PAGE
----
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How Do We Correct a Failure to Distribute Health and Welfare Plan SARs to Participants?




QUESTION: While performing an internal audit of our health and welfare plan procedures, we discovered that summary annual reports (SARs) were not provided to participants for certain benefits. How do we correct that mistake?

ANSWER: SARs provide a narrative summary of certain information included in a plan’s Form 5500 (the annual report). SARs must be furnished to covered participants (which may include, in addition to current covered employees, COBRA qualified beneficiaries, covered retirees, and other former employees covered under the plan). Although ERISA does not impose a monetary penalty for failing to prepare SARs and furnish them to participants, SAR failures may prove problematic in the context of DOL audits, participant and beneficiary requests for documents, and mergers and acquisitions. For example, if SARs are not provided to participants upon request, the plan administrator could be subject to statutory penalties of up to $110 per day.

Unfortunately, there is no formal ERISA correction mechanism for this type of plan error. But there are corrective actions—depending on the extent and nature of the SAR failure—that might help avoid or reduce potential penalties or other problems. Assuming you have confirmed that these specific health and welfare plans are subject to the SAR requirement (see our Checkpoint Question of the Week), here are some suggestions:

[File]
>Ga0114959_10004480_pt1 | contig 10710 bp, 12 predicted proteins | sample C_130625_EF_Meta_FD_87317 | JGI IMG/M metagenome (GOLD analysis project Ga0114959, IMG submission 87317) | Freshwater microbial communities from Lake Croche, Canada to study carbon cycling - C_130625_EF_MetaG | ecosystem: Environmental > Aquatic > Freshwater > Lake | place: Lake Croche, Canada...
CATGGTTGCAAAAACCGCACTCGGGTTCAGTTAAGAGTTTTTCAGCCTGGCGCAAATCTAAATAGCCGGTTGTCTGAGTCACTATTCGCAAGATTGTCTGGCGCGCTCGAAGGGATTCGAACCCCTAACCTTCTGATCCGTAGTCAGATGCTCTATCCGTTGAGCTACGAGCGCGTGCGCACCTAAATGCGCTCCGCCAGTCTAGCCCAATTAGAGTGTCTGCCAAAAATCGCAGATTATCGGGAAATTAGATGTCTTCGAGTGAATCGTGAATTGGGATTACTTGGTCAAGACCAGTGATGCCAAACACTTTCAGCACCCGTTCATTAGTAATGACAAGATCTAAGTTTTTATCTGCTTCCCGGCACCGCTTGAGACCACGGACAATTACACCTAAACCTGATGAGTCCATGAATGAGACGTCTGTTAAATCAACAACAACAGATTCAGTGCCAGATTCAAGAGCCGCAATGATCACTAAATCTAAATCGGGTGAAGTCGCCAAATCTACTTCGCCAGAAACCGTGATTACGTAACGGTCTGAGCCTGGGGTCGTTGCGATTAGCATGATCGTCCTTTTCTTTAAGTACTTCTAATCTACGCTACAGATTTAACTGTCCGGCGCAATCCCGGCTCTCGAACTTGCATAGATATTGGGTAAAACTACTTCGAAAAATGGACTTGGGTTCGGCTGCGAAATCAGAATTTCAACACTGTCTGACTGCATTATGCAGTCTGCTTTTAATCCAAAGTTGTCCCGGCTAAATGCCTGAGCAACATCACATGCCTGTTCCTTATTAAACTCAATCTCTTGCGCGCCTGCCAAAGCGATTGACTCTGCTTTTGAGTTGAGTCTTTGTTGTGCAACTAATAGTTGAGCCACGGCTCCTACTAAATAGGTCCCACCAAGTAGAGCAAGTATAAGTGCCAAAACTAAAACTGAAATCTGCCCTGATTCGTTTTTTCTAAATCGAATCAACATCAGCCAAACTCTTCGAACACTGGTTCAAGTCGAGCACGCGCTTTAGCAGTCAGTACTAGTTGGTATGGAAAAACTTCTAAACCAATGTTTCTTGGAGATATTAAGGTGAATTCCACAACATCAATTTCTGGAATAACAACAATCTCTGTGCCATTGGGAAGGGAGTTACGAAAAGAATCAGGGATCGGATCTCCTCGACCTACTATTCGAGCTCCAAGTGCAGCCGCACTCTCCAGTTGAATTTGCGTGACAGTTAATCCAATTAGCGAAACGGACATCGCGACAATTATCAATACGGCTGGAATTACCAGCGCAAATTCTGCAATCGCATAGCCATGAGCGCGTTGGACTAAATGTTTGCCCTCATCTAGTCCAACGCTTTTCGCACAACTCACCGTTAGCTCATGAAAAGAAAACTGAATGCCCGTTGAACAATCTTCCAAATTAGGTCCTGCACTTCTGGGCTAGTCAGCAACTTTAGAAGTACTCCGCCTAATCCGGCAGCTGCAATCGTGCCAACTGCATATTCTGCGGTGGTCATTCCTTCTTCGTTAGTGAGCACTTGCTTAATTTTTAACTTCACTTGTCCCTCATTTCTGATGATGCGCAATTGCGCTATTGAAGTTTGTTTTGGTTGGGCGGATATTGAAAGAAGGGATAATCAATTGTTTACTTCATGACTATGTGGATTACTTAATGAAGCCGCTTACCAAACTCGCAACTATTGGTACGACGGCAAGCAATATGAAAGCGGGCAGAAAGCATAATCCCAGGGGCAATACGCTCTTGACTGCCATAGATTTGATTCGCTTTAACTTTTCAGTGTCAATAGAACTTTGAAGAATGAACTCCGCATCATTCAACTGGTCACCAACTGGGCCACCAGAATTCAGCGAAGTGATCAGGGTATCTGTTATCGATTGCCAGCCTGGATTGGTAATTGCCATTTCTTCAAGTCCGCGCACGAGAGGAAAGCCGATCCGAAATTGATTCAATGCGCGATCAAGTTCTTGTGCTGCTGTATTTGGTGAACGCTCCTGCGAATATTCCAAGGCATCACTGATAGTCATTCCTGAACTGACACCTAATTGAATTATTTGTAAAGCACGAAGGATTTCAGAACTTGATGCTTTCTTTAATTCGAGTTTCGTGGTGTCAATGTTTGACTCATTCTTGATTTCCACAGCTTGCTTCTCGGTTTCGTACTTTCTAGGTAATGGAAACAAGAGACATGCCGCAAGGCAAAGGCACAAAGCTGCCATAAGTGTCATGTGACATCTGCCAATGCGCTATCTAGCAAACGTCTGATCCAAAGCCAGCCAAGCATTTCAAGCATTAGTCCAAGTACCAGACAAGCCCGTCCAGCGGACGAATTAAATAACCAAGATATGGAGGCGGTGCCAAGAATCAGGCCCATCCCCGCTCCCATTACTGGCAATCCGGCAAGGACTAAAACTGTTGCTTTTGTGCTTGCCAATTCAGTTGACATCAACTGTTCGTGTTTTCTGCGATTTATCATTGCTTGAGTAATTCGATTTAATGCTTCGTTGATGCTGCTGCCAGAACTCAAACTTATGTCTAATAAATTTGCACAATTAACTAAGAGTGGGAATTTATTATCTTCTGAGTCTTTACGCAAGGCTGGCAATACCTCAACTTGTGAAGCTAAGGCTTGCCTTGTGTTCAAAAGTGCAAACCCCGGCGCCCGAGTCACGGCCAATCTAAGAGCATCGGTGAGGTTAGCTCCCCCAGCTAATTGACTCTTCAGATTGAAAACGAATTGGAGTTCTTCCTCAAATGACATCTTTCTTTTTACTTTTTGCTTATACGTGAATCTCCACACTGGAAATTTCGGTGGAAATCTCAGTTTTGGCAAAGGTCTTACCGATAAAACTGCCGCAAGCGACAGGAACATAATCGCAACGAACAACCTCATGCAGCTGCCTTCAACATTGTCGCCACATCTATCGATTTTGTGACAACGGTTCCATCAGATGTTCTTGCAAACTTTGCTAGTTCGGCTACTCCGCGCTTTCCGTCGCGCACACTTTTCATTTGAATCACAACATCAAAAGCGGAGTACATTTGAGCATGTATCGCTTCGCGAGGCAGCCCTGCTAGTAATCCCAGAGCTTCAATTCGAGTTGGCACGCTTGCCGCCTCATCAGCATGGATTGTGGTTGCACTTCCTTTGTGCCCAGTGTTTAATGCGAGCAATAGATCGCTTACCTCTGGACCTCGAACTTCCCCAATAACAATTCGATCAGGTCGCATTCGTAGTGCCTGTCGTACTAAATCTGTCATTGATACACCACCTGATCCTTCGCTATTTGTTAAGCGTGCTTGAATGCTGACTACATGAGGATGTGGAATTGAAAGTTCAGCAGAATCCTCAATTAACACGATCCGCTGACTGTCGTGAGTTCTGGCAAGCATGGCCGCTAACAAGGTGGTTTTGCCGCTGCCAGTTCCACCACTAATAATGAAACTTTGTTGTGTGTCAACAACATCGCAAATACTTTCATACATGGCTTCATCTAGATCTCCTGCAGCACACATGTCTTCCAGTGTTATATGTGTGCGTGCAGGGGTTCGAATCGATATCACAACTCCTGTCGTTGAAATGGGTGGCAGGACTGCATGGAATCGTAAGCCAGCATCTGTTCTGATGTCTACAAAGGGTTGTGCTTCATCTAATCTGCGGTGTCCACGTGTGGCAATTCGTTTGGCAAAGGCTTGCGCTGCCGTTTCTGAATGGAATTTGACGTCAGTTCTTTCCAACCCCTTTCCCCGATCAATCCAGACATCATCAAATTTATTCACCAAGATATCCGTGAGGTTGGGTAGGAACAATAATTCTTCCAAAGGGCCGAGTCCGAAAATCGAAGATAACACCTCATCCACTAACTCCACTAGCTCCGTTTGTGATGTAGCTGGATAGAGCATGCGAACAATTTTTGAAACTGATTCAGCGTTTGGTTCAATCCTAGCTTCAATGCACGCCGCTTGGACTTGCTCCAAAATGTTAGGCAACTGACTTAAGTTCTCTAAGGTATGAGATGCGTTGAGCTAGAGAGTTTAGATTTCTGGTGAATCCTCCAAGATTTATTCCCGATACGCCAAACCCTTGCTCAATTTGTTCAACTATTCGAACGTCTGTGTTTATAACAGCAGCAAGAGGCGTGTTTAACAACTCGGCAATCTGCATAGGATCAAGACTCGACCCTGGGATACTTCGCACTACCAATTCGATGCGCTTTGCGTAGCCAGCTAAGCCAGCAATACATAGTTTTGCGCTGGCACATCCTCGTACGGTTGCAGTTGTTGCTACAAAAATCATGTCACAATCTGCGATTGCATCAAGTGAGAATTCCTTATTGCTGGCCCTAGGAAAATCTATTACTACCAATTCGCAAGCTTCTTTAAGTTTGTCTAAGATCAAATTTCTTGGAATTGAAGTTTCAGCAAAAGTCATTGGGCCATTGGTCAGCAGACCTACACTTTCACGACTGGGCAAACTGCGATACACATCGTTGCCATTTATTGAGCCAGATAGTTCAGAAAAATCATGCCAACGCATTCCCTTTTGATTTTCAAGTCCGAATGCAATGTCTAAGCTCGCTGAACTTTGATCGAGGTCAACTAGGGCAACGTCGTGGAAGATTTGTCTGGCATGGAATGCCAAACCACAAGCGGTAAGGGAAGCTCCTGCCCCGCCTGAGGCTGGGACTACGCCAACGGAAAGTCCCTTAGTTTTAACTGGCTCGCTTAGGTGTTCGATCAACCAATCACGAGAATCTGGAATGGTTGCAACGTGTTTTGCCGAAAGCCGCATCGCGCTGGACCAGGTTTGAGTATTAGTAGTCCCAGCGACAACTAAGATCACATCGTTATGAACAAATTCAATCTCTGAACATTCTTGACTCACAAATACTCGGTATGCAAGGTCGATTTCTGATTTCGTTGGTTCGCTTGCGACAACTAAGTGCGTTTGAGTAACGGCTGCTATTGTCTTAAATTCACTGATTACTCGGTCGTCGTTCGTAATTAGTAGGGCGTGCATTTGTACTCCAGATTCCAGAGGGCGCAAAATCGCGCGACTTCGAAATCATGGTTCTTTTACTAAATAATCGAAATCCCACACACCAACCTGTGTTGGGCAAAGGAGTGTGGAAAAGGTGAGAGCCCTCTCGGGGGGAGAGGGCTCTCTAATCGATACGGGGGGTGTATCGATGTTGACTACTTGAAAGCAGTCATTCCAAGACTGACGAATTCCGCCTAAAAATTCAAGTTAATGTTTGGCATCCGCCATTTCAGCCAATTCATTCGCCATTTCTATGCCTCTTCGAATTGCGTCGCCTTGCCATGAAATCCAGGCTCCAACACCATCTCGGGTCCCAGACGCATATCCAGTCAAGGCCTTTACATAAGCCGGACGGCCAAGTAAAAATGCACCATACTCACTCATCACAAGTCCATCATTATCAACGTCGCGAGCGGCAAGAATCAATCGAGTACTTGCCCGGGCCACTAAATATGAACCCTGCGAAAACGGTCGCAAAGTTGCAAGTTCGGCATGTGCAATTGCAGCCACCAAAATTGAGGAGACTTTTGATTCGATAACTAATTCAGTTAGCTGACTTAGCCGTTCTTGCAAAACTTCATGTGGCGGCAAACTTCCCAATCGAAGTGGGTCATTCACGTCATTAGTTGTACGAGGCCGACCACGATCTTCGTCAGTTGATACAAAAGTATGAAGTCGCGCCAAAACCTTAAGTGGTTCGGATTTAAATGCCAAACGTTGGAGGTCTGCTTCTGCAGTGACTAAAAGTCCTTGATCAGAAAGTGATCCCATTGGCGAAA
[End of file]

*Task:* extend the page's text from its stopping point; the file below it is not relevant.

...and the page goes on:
• SAR Prepared, but Not Distributed. If a SAR has been prepared but not provided to participants, the current-year SAR should be distributed promptly to covered participants. It may not be necessary to distribute prior-year SARs—doing so could confuse participants—but you should consult experienced benefits counsel to determine if distribution of prior-year SARs might be advisable. And, certainly, SAR distributions should be documented and monitored going forward.
  • No SAR Prepared. If a SAR has not been prepared, you should prepare and distribute the current-year SAR as soon as possible. If SARs for prior years are missing, you should consider preparing them also. (Information sufficient to produce past SARs should be available on the Form 5500s for prior plan years.) While distributing prior-year SARs may not be necessary (as discussed above), if the plan is audited by the DOL, it is likely that the DOL will request SARs for a period ranging from three to six prior plan years. Similarly, it is possible that a participant may request a prior-year SAR or that you will need to provide them in the context of due diligence for a corporate transaction. By preparing SARs for prior years, you will have them readily available for those requesting them.

For more information, see EBIA’s ERISA Compliance manual at Sections XXIII (“Summary Annual Reports (SARs)”) and XXXII.F (“Summary Annual Report (SAR) Failures”). See also EBIA’s 401(k) Plans manual at Section XXXI.L (“Summary Annual Reports (SARs)”).




Contributing Editors: EBIA Staff.

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